Undecided 2020 voters like Andrew Yang and Joe Biden the most of all the Democratic candidates

Undecided general election voters most like businessman Andrew Yang and former Vice President Joe Biden out of all the Democratic candidates, a new Insider poll found.

Biden, Yang, and Mayor Pete Buttigieg of South Bend, Indiana were notably the only Democrats with net positive support among undecided general election voters in the past three Insider polls, which ran from Sept. 25-26, Oct. 3-4, and Oct. 16-17.

To help make sense of where all the 2020 candidates stand, Insider has been conducting a recurring SurveyMonkey Audience national poll. You can download every poll here, down to the individual respondent data.

Read more about how the Insider 2020 Democratic primary tracker works.

Typically, we concentrate only on the fraction of Democrats that would be satisfied in the event a contender became the nominee. But due to additional polling questions we ask related to impeachment, we also knew which respondents had not yet decided if they will support a Republican or a Democrat in the 2020 general election.

It's a subset that is of particular interest as Democrats argue for appeal beyond their own party, and their support is elusive for all but two contenders.

The Yang phenomenon

Out of the 268 undecided voters who knew of Yang, 46% would be satisfied with him as the nominee and 24% would not be satisfied, giving him positive net support of 21 percentage points among general election voters who know him and have not yet decided whether to vote Democrat or Republican.

Yang is possibly the most politically unique candidate in the race — and this particular survey result shows how much it works in his favor.

A political outsider, Yang is making waves in the primary by drawing on his unique expertise as an entrepreneur and businessman to sound the alarm about the rise of mass automation in America — a problem that in his view, few other 2020 candidates or politicians have substantively addressed or tacked.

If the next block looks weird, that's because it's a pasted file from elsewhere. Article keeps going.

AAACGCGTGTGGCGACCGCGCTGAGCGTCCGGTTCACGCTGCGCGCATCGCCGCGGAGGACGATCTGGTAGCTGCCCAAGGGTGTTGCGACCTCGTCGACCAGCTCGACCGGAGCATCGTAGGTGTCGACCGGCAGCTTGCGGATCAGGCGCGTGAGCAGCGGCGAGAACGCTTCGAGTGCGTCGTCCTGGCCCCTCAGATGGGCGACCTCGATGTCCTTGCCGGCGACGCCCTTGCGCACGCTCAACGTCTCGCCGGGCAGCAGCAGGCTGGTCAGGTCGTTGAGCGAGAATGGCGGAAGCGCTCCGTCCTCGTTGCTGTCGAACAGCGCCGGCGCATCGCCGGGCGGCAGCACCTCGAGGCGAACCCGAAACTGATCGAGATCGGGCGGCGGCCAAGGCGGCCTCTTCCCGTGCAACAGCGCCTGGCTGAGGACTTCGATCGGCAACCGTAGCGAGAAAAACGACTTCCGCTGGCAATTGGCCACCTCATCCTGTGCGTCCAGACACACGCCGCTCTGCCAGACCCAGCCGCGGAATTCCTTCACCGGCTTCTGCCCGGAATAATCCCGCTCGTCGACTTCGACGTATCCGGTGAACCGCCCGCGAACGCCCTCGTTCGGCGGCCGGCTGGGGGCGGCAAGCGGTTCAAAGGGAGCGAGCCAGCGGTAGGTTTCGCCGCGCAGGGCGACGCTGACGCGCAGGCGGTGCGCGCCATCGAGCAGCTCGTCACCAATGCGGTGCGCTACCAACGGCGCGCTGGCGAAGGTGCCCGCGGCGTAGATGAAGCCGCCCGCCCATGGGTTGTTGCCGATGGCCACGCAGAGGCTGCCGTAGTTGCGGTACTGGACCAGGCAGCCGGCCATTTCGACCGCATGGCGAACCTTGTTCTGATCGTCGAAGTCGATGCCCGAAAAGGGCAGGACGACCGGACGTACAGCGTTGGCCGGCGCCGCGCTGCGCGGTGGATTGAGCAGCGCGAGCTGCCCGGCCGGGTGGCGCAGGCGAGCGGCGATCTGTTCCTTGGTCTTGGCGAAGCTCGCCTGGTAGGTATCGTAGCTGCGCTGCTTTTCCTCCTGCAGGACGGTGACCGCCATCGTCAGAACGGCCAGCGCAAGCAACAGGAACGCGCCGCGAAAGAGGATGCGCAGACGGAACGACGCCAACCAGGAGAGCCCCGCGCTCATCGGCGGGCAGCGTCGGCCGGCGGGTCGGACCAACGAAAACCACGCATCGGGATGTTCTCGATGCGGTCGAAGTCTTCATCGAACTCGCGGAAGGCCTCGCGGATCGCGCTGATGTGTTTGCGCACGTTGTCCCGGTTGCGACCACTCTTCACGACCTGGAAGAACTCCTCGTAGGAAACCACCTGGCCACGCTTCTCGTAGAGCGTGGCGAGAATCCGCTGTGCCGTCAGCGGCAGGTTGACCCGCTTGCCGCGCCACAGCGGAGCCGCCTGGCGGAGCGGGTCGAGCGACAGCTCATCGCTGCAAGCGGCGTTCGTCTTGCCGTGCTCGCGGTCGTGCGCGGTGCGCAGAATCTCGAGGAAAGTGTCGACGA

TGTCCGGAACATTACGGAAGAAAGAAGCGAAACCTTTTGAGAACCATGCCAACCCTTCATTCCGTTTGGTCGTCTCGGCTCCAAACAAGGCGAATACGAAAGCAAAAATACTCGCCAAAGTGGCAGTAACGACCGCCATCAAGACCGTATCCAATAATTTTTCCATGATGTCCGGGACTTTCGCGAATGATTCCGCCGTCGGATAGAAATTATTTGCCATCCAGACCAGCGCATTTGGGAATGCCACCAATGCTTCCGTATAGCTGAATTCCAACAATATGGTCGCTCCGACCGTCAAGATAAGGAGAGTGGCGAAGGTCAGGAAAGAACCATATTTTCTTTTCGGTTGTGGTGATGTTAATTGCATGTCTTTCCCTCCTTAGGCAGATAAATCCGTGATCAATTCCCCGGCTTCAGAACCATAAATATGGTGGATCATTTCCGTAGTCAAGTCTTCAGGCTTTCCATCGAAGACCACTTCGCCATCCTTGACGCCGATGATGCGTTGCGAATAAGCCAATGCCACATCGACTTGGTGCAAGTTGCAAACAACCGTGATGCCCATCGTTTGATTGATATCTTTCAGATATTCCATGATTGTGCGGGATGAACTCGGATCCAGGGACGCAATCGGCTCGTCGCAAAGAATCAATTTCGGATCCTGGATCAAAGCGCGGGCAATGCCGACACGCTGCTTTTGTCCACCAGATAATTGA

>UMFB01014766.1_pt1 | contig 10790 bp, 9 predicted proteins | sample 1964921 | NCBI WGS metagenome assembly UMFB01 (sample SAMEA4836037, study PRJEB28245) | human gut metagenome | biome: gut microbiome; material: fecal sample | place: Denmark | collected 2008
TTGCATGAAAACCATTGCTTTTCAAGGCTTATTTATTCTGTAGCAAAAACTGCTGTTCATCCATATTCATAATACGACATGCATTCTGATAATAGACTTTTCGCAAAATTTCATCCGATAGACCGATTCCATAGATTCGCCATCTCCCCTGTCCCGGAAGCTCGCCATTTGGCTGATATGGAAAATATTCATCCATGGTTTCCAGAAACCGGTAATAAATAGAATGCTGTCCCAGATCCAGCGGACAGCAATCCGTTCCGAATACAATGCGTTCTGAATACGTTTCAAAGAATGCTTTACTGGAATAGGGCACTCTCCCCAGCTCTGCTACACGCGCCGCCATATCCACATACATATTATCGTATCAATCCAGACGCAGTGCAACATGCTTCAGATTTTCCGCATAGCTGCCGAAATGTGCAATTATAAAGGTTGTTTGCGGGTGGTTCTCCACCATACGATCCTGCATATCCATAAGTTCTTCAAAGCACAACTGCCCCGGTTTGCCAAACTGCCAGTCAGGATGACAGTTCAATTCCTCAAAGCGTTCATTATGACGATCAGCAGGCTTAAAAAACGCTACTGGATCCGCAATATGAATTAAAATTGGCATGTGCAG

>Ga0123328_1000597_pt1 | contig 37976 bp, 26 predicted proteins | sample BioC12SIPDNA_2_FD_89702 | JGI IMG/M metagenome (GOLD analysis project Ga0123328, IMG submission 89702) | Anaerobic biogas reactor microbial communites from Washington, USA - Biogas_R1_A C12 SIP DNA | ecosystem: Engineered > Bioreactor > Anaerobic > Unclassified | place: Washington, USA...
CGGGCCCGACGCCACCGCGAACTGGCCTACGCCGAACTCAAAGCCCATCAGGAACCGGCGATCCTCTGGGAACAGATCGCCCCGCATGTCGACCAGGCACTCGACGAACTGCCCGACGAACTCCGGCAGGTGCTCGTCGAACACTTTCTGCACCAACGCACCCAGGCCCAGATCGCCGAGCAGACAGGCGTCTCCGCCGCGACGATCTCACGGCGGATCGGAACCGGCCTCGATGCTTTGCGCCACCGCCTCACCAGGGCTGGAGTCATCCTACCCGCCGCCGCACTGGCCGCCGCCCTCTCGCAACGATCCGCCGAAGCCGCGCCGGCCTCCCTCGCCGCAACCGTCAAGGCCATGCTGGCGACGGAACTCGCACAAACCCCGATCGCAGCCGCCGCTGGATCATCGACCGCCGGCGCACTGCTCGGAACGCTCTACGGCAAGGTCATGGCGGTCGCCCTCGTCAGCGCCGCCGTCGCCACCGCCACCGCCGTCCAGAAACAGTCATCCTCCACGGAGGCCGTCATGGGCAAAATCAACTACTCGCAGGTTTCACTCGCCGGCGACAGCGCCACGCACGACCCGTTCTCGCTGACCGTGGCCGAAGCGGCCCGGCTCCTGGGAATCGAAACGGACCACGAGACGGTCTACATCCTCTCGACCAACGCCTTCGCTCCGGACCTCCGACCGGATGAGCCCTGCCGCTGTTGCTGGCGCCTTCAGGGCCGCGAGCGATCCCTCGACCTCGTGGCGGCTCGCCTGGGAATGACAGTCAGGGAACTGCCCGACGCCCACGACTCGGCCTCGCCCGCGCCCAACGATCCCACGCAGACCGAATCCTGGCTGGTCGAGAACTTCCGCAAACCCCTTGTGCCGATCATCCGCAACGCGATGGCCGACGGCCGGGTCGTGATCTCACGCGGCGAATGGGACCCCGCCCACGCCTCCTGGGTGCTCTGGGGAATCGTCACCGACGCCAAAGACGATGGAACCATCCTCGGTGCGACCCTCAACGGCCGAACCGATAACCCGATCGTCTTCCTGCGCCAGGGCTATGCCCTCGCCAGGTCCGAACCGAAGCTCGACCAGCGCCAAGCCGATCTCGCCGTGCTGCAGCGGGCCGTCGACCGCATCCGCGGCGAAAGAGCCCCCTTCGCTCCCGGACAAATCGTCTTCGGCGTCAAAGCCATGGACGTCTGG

And while Yang proposes big expansions in the size and scope of the welfare state, including a Medicare for All health insurance system, he doesn't speak like a typical Democrat — or even like a politician. He frames his policy positions not in the language of politics, but by creating a more humane version of capitalism.

More than any other candidate, Yang has warned that automation is decimating the availability of manufacturing, trucking, and retail jobs. His signature campaign proposal, which he calls the Freedom Dividend, is a universal basic income program that would give every American adult $1,000 dollars a month.

Lots of Yang's loyal base of online support comes from liberals, but also from a sizable contingent of former Trump supporters who are disappointed in Trump not fulfilling his campaign promise to bring jobs back to economically downtrodden areas.

Biden's familiarity and electability

The next-highest performing Democrat, Biden, greatly benefits from high name-recognition and his association with former President Barack Obama, who is still extremely popular among Democrats.